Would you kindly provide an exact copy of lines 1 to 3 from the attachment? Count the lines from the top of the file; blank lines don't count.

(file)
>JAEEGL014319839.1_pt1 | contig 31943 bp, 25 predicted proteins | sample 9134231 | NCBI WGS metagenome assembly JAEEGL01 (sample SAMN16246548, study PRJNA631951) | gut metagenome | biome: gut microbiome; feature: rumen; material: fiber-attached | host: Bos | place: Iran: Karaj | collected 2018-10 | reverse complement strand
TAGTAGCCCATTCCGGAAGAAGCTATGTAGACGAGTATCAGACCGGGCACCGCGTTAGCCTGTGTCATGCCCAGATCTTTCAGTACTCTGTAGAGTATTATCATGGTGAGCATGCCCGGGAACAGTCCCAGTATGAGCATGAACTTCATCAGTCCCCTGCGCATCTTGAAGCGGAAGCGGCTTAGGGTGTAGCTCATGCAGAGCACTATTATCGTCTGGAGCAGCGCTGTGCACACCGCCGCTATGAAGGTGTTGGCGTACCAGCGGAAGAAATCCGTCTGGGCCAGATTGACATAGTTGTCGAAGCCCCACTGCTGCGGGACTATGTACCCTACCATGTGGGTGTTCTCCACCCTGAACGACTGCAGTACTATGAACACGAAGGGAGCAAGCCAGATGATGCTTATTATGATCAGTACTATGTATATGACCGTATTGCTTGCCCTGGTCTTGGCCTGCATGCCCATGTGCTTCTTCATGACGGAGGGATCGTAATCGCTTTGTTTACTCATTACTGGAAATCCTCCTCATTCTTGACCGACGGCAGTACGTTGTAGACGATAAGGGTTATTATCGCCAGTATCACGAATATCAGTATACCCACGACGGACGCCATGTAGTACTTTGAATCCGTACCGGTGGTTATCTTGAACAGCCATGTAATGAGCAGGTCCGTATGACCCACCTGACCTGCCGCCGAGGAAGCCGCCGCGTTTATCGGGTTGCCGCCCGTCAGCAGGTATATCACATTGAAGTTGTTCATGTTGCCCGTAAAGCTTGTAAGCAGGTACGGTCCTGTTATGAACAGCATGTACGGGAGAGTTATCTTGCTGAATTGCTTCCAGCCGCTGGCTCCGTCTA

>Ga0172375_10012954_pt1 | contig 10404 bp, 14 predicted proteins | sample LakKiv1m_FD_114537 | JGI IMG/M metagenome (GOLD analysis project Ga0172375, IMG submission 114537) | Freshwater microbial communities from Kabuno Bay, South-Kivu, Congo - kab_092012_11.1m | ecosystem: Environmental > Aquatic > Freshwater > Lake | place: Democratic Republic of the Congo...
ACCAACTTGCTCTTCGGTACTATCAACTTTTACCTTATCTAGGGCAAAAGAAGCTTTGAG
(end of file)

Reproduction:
>JAEEGL014319839.1_pt1 | contig 31943 bp, 25 predicted proteins | sample 9134231 | NCBI WGS metagenome assembly JAEEGL01 (sample SAMN16246548, study PRJNA631951) | gut metagenome | biome: gut microbiome; feature: rumen; material: fiber-attached | host: Bos | place: Iran: Karaj | collected 2018-10 | reverse complement strand
TAGTAGCCCATTCCGGAAGAAGCTATGTAGACGAGTATCAGACCGGGCACCGCGTTAGCCTGTGTCATGCCCAGATCTTTCAGTACTCTGTAGAGTATTATCATGGTGAGCATGCCCGGGAACAGTCCCAGTATGAGCATGAACTTCATCAGTCCCCTGCGCATCTTGAAGCGGAAGCGGCTTAGGGTGTAGCTCATGCAGAGCACTATTATCGTCTGGAGCAGCGCTGTGCACACCGCCGCTATGAAGGTGTTGGCGTACCAGCGGAAGAAATCCGTCTGGGCCAGATTGACATAGTTGTCGAAGCCCCACTGCTGCGGGACTATGTACCCTACCATGTGGGTGTTCTCCACCCTGAACGACTGCAGTACTATGAACACGAAGGGAGCAAGCCAGATGATGCTTATTATGATCAGTACTATGTATATGACCGTATTGCTTGCCCTGGTCTTGGCCTGCATGCCCATGTGCTTCTTCATGACGGAGGGATCGTAATCGCTTTGTTTACTCATTACTGGAAATCCTCCTCATTCTTGACCGACGGCAGTACGTTGTAGACGATAAGGGTTATTATCGCCAGTATCACGAATATCAGTATACCCACGACGGACGCCATGTAGTACTTTGAATCCGTACCGGTGGTTATCTTGAACAGCCATGTAATGAGCAGGTCCGTATGACCCACCTGACCTGCCGCCGAGGAAGCCGCCGCGTTTATCGGGTTGCCGCCCGTCAGCAGGTATATCACATTGAAGTTGTTCATGTTGCCCGTAAAGCTTGTAAGCAGGTACGGTCCTGTTATGAACAGCATGTACGGGAGAGTTATCTTGCTGAATTGCTTCCAGCCGCTGGCTCCGTCTA

>Ga0172375_10012954_pt1 | contig 10404 bp, 14 predicted proteins | sample LakKiv1m_FD_114537 | JGI IMG/M metagenome (GOLD analysis project Ga0172375, IMG submission 114537) | Freshwater microbial communities from Kabuno Bay, South-Kivu, Congo - kab_092012_11.1m | ecosystem: Environmental > Aquatic > Freshwater > Lake | place: Democratic Republic of the Congo...